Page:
DETROIT -- By appointing a top engineer as head of purchasing last week, Ford Motor Co. aims to break down barriers between two departments that often clash at automakers -- purchasing and engineering.
Hau Thai-Tang, 46, vice president of engineering and a rising star at Ford, was named group vice president of global purchasing, replacing Tony Brown, 57, who is retiring.
Thai-Tang has swiftly worked his way up the engineering ladder at Ford. He was the chief engineer of the 2005 Ford Mustang and has held several other key positions.
Most recently, he was vice president of engineering for global product development. He has had several key international assignments, working on such vehicles as the subcompact EcoSport SUV for Brazil, India and other markets.
Thai-Tang is an avid motor racing enthusiast. In 1993, he was a race engineer for drivers Nigel Mansell and Mario Andretti on Ford's Newman-Haas IndyCar team.
He will report to COO Mark Fields effective Aug. 1.
Before Alan Mulally arrived as CEO in 2006, Ford had a reputation for fierce battles between engineering and purchasing. The two camps are natural rivals; engineers lobby for high-value parts while purchasers strive to save money.
Suppliers can get caught in the crossfire as they try to satisfy the often competing demands of automakers' engineers and purchasing executives.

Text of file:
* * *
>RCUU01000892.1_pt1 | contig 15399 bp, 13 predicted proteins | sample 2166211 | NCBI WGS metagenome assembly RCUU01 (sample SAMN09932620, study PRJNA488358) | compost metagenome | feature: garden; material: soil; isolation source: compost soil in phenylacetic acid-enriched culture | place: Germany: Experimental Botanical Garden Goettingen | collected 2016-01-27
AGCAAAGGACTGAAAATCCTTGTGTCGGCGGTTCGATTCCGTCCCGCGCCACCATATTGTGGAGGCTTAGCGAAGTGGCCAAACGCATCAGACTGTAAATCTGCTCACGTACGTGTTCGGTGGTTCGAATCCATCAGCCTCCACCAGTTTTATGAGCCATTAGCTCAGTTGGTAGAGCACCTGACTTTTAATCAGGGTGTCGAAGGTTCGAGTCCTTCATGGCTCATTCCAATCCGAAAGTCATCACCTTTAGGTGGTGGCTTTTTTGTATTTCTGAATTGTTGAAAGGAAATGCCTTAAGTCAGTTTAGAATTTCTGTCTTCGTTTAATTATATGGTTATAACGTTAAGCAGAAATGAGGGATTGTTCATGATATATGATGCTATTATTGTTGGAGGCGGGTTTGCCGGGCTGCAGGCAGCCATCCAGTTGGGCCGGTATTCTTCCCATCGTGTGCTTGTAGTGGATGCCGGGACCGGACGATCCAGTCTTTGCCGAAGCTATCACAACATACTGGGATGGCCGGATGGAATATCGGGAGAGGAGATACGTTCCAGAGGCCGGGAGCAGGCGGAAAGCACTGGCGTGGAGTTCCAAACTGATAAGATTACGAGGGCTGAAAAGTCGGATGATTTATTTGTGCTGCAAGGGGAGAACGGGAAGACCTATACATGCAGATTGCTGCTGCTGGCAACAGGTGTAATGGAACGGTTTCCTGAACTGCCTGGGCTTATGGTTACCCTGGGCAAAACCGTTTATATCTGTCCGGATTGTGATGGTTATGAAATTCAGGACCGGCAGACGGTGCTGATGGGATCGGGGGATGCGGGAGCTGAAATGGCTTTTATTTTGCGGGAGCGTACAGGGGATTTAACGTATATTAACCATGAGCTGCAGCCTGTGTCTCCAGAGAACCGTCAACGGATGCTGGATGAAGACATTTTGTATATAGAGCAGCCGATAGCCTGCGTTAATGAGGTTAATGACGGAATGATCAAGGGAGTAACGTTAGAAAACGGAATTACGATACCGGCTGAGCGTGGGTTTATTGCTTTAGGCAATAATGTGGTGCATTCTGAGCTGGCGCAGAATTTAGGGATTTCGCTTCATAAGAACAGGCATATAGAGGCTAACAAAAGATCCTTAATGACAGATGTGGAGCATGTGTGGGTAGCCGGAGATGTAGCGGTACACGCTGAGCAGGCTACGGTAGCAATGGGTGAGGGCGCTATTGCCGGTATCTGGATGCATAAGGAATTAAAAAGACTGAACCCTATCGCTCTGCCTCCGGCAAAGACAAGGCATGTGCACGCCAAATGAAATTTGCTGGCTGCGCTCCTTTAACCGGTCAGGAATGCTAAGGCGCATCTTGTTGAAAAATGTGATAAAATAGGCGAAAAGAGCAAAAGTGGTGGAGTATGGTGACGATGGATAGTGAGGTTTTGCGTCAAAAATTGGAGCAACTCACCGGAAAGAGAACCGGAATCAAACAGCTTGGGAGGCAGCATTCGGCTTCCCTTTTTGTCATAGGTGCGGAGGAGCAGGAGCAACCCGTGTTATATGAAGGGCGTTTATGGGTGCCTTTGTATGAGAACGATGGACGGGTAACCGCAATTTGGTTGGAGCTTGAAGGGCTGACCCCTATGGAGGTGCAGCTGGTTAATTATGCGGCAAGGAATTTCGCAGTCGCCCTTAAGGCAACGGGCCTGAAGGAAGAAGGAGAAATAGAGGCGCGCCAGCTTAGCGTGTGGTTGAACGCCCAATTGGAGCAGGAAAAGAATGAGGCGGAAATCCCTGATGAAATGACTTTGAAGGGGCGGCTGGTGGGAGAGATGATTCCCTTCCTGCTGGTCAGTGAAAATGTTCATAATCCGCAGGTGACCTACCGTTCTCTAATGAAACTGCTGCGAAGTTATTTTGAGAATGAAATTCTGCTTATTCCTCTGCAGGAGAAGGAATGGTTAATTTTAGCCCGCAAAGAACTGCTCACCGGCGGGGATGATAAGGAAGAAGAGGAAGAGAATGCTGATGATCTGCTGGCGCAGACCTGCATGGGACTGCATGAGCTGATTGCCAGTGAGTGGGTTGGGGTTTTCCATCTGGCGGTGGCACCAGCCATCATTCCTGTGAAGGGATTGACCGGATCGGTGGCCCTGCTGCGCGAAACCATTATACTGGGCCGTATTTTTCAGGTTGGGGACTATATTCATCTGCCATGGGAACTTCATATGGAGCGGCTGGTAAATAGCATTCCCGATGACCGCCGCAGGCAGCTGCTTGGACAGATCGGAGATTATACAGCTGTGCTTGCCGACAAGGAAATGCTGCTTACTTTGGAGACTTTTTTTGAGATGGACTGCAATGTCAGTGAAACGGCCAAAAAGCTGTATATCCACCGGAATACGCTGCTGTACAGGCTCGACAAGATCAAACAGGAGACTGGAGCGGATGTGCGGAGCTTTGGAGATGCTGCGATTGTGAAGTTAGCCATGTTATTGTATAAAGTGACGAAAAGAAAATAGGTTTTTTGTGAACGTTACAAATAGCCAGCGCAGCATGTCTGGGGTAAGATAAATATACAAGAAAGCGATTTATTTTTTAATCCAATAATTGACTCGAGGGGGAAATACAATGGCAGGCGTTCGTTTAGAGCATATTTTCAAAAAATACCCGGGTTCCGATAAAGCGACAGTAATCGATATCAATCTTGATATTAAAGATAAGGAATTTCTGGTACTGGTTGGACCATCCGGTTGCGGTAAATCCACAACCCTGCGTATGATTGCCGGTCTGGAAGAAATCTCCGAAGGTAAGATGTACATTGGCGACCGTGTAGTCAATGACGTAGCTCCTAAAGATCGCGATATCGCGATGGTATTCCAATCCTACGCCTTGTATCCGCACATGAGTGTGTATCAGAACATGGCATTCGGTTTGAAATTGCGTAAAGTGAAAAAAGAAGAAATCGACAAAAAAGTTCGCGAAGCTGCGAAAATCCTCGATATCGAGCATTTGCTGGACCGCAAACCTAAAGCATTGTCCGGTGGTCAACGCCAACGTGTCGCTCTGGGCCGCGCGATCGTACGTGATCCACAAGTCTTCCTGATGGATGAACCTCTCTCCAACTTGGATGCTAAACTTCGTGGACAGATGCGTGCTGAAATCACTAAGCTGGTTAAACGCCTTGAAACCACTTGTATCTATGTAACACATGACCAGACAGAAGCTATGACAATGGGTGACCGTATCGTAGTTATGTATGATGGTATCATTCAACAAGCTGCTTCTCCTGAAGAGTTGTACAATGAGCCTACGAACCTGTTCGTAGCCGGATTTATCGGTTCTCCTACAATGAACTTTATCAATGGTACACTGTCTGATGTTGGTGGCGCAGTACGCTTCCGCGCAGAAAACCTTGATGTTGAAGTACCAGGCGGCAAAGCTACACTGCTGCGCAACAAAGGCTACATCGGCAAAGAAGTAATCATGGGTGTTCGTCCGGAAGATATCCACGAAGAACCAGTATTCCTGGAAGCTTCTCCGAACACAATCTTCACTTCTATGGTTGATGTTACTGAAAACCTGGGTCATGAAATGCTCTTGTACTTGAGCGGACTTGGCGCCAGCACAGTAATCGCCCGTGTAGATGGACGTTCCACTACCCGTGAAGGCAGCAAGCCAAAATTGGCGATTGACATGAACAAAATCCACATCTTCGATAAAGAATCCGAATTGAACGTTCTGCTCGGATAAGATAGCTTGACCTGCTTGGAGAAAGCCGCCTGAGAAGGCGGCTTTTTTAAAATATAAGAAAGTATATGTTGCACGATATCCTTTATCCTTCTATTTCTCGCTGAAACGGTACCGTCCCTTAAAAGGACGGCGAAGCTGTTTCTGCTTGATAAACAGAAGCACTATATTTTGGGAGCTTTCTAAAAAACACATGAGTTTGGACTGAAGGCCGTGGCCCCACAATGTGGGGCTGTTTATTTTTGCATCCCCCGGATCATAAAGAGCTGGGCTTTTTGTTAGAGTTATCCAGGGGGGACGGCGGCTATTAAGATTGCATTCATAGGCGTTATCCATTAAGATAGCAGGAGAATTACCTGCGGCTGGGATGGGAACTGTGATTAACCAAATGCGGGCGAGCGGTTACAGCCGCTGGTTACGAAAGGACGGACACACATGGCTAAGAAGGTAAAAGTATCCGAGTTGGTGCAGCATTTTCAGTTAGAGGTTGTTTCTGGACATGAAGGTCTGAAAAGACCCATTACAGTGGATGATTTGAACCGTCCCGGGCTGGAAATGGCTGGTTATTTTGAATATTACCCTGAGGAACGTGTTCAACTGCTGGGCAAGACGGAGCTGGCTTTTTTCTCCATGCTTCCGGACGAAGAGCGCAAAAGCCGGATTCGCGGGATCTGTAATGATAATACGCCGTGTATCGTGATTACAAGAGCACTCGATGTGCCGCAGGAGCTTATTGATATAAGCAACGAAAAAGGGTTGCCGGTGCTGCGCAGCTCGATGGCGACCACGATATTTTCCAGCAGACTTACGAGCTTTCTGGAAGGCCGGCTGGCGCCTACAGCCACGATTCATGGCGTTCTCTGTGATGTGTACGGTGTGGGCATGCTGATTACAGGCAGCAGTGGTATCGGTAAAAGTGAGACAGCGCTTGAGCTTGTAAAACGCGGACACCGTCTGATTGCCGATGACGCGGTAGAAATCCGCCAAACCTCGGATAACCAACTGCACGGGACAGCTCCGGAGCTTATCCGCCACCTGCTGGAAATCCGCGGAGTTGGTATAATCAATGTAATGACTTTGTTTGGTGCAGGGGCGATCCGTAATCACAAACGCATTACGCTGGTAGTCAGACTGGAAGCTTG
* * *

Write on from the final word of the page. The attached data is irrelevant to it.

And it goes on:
At Ford, Brown took several steps to ease potential conflicts between purchasing and engineering.
Under Ford's Aligned Business Framework, suppliers are allowed to participate early in new model development, enabling the suppliers to budget carefully and efficiently match their technology to parts sought by the automaker.
Teams of senior Ford executives also visit key suppliers to view technology and discuss product plans.
When Thai-Tang takes over as Ford's purchasing chief, he will retain two key executives -- Birgit Behrendt and Burt Jordan -- who rose to prominence under Brown.
Behrendt, 53, ensures that Ford's product engineers coordinate with the company's purchasing team and makes sure that suppliers participate early in product development.
As vice president of global programs and purchasing operations, she will retain purchasing responsibility for global vehicle programs and add oversight of global commodities. Before her promotion, she was responsible for global vehicle programs but for commodities in the Americas only.
Jordan, 46, is responsible for Ford's annual $70 billion global purchase of parts and commodities. He also oversees Ford's supplier diversity program.
As vice president of global vehicle and powertrain purchasing and supplier diversity, he will retain those duties. Ford's attempt to bind its engineering and purchasing functions more tightly together is part of an industry trend.
In 2010, General Motors paired senior purchasing and engineering executives by giving them similar portfolios. In theory, this allowed the executives to speed decision making.
At Chrysler Group, in 2009 CEO Sergio Marchionne named Dan Knott, a Chrysler engineering executive, as head of purchasing. When Knott died in 2012, he was replaced by another engineer, Scott Kunselman.